How should we judge a government?

In Malaysia, if you don't watch television or read newspapers, you are uninformed; but if you do, you are misinformed!

"If you're not careful, the newspapers will have you hating the people who are being oppressed, and loving the people who are doing the oppressing." - Malcolm X

Never argue with stupid people, they will drag you down to their level and then beat you with experience - Mark Twain

Why we should be against censorship in a court of law: Publicity is the very soul of justice … it keeps the judge himself, while trying, under trial. - Jeremy Bentham

"Our government is like a baby's alimentary canal, with a happy appetite at one end and no
responsibility at the other. " - Ronald Reagan

Government fed by the people

Government fed by the people

Career options

Career options
I suggest government... because nobody has ever been caught.

Corruption so prevalent it affects English language?

Corruption so prevalent it affects English language?
Corruption is so prevalent it affects English language?

When there's too much dirt...

When there's too much dirt...
We need better tools... to cover up mega corruptions.

Prevent bullying now!

Prevent bullying now!
If you're not going to speak up, how is the world supposed to know you exist? “Orang boleh pandai setinggi langit, tapi selama ia tidak menulis, ia akan hilang di dalam masyarakat dan dari sejarah.” - Ananta Prameodya Toer (Your intellect may soar to the sky but if you do not write, you will be lost from society and to history.)

Sunday, April 14, 2013

Kee Thuan Chye: The EC Must Address These Doubts

"...NGOs that have engaged with the EC know how frustrating the experience can be. The latter is notorious for not replying to pressing questions concerning the electoral process or improper conduct at elections. Its dismissal of Bersih’s demands for electoral reform compelled the Coalition for Free and Fair Elections to take its cause to the streets in July 2011.

The EC is also noted for its apparently cavalier attitude towards calls for cleaning the electoral roll. Instead of getting down to the task of doing it, it has been giving excuses..."

'The biggest joke, made in April 2012, was Abdul Aziz’s declaration that the Malaysian electoral roll was “the cleanest in the world”. He said there were only 42,000 dubious voters out of the 12.6 million registered, which works out to a mere 0.3%.

But political scientist Ong Kian Ming had a radically different figure to present. Ong said an analysis conducted under one of his projects showed that the number of dubious voters was 3.3 million.'

"Apart from dubious voters, missing names and other anomalies have reportedly been found in the constituencies of Klang MP Charles Santiago and Lembah Pantai MP Nurul Izzah Anwar, both from Pakatan Rakyat.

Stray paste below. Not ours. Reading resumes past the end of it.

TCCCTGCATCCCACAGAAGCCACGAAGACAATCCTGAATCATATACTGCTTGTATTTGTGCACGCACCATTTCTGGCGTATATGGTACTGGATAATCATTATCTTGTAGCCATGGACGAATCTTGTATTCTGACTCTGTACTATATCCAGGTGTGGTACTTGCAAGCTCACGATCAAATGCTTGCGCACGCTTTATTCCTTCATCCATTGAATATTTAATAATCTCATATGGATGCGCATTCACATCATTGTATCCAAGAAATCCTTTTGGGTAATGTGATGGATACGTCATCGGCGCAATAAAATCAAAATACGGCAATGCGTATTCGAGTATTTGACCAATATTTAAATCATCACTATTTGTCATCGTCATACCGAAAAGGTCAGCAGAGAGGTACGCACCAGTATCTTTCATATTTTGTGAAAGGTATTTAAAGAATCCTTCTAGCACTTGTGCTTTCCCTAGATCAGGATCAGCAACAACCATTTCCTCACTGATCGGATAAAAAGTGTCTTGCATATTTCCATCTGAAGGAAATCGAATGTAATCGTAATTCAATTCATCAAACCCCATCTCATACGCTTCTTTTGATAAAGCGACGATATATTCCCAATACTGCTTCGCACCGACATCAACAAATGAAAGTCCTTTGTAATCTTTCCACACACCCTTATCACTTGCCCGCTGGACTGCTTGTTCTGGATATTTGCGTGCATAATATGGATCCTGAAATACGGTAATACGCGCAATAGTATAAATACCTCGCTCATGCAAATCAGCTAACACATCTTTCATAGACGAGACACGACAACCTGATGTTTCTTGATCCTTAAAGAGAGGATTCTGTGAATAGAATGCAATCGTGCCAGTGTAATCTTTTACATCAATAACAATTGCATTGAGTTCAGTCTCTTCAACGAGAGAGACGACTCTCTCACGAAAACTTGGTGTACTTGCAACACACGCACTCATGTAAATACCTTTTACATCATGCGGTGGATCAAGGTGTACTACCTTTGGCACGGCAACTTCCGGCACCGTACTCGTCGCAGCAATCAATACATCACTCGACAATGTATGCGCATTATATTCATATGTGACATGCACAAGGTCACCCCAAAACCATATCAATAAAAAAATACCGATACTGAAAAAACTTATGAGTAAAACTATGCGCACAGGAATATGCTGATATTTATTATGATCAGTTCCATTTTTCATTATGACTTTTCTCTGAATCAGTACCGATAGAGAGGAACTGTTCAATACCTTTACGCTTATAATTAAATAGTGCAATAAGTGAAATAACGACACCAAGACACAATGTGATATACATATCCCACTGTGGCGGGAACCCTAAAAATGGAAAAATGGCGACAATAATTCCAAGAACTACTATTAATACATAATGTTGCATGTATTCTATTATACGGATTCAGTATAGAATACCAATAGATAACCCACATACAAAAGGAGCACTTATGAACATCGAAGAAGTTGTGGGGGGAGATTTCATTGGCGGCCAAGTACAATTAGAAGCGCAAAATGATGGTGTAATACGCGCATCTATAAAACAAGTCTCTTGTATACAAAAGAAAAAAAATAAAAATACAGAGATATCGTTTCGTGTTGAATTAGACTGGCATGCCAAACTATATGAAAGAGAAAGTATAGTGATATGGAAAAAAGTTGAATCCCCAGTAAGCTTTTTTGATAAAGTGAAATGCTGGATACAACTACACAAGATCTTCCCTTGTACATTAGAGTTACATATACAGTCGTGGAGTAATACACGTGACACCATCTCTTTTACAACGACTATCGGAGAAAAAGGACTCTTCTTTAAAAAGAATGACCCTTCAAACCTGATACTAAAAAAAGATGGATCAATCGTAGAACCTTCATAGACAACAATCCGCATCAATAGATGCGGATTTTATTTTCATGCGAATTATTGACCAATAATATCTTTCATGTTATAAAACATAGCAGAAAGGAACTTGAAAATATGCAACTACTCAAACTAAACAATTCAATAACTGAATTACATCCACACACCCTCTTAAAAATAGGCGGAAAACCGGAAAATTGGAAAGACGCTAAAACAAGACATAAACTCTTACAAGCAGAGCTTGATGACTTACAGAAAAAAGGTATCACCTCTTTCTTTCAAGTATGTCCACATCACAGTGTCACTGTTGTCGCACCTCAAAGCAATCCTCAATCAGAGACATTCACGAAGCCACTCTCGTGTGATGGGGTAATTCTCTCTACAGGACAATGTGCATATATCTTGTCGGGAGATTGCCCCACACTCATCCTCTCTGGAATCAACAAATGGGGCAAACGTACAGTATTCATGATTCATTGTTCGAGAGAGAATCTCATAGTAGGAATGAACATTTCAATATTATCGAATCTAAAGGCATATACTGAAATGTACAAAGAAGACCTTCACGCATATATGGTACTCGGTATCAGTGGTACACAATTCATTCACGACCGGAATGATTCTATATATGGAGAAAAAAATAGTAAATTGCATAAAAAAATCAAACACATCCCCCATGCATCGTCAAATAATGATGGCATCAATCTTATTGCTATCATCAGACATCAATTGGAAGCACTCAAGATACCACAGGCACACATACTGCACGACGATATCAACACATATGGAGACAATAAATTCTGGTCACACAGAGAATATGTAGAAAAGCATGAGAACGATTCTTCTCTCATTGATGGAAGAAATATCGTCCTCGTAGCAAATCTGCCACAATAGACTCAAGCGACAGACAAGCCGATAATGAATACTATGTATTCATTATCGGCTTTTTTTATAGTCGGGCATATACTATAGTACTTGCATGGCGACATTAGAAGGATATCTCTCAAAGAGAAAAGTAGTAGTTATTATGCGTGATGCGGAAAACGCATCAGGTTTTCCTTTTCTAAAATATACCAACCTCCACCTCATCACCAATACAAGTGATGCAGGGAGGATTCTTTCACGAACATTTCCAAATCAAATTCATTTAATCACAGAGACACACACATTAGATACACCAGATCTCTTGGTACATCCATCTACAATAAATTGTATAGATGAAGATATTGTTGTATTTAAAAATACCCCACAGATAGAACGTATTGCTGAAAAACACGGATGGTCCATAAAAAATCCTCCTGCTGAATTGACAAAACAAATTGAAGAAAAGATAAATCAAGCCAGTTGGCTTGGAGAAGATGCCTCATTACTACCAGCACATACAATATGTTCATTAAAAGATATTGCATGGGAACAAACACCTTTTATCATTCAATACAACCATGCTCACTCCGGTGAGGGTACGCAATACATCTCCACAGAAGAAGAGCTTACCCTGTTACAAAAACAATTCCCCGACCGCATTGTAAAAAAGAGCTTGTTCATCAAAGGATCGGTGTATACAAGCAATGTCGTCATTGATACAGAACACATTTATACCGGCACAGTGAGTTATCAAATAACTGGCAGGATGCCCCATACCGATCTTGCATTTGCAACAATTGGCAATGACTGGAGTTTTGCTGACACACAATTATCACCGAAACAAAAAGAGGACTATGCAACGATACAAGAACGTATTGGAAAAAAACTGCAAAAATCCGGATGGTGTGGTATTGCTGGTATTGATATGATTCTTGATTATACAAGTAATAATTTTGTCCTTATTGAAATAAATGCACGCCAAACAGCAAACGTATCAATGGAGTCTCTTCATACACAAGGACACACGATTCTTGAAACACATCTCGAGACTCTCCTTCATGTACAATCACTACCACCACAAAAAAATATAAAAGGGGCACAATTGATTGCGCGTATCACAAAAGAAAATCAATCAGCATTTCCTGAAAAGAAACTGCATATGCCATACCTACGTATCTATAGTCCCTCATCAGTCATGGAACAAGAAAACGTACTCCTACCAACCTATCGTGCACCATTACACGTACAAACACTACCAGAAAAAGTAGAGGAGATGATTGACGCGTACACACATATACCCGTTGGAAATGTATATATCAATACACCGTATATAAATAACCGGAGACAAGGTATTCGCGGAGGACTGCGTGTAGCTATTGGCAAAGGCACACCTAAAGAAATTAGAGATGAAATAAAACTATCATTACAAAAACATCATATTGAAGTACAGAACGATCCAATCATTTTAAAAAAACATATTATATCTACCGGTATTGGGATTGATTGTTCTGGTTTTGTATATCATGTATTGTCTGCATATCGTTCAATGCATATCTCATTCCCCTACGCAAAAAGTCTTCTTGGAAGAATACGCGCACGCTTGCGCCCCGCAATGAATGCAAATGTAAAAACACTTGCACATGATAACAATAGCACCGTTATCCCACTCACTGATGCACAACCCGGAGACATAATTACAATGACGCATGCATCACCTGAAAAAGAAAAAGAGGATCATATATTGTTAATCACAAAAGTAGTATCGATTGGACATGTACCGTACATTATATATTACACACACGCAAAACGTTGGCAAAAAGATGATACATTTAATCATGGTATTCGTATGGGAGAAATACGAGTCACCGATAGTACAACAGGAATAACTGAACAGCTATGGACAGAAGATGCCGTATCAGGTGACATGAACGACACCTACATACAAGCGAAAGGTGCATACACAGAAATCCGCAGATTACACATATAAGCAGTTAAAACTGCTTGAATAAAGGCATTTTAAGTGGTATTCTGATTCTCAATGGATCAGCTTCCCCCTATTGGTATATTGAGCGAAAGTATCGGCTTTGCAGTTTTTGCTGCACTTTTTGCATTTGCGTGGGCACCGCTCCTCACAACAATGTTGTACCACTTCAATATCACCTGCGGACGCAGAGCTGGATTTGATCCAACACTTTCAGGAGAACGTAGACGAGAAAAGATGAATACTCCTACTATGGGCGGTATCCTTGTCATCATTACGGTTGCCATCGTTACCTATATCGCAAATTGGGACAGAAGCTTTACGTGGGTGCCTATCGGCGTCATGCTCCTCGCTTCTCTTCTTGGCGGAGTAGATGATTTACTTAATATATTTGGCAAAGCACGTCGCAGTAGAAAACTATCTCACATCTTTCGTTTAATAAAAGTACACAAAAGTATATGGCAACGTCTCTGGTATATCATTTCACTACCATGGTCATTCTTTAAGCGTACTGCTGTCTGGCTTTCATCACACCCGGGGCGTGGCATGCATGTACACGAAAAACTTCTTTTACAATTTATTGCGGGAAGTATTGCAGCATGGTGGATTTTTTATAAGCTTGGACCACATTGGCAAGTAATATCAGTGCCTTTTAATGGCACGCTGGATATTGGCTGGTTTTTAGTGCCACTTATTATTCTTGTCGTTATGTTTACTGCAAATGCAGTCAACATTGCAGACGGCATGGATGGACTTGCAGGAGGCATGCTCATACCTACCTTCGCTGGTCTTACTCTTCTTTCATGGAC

But when they both requested the EC to look into the matter, it did not respond accordingly. Both were forced to go to the High Court. However, Section 9A of the Elections Act denies the courts jurisdiction in regard to the electoral roll, so their cases were thrown out.

More distressing for Izzah is the sudden spike in the number of postal voters there. By the end of 2011, it had gone up by an unusual 1,400% from 2008. And since postal votes are known to favor the ruling Barisan Nasional coalition, their increased presence could be a bane to the PKR vice-president."

"With the general election coming up on May 5, what happens now to the discrepancies in the electoral roll? Do Malaysians go to the polls with doubt in their minds about whether the process might be compromised and phantom voting might influence the outcome unfairly?

What about newly registered voters who find they are no longer registered?

Someone who had confirmed in 2010 that he was a registered voter got a shock when he checked his polling station online last week at the EC’s website and was greeted with this: “Record not found.” ...

When he asked for the situation to be rectified, the clerk merely told him to register again – and wait to vote at the next general election!"

"Meanwhile, Tindak Malaysia, an election watch NGO, has just raised reasonable doubts about the EC’s instructions on the use of indelible ink.

A Bersih demand that the EC acceded to, the use of indelible ink is aimed at preventing double, even multiple voting. But the EC has decided that those who will be voting before the actual election day, which would include its own officials, are to be considered postal voters and therefore exempted from having their fingers marked with indelible ink.

As this involves a huge number of voters because the EC officials alone already add up to about 300,000, what is there to prevent some of them from surreptitiously voting again on election day itself since their fingers are not marked?"

"Another curious decision made by the EC is that the indelible ink would be applied on each voter before they cast their vote.

Tindak Malaysia has tried this out in a practice run and found that it’s a bad idea because it could result in the ballot paper getting smudged, which could lead to the vote being considered spoilt.."

"Furthermore, the United Nations Development Programme (UNDP) recommends that election commissions using indelible ink for the first time should carry out open trial runs before election day, in order to instil confidence in the voting public.

If the EC doesn’t carry that out, the public should pressure it to do so. Otherwise, “the best” general election might well turn out to be neither free nor fair. It could even become the dirtiest one ever."


*Kee Thuan Chye is the author of the bestselling book No More Bullshit, Please, We’re All Malaysians, and the latest volume, Ask for No Bullshit, Get Some More!

This picture seems apt...


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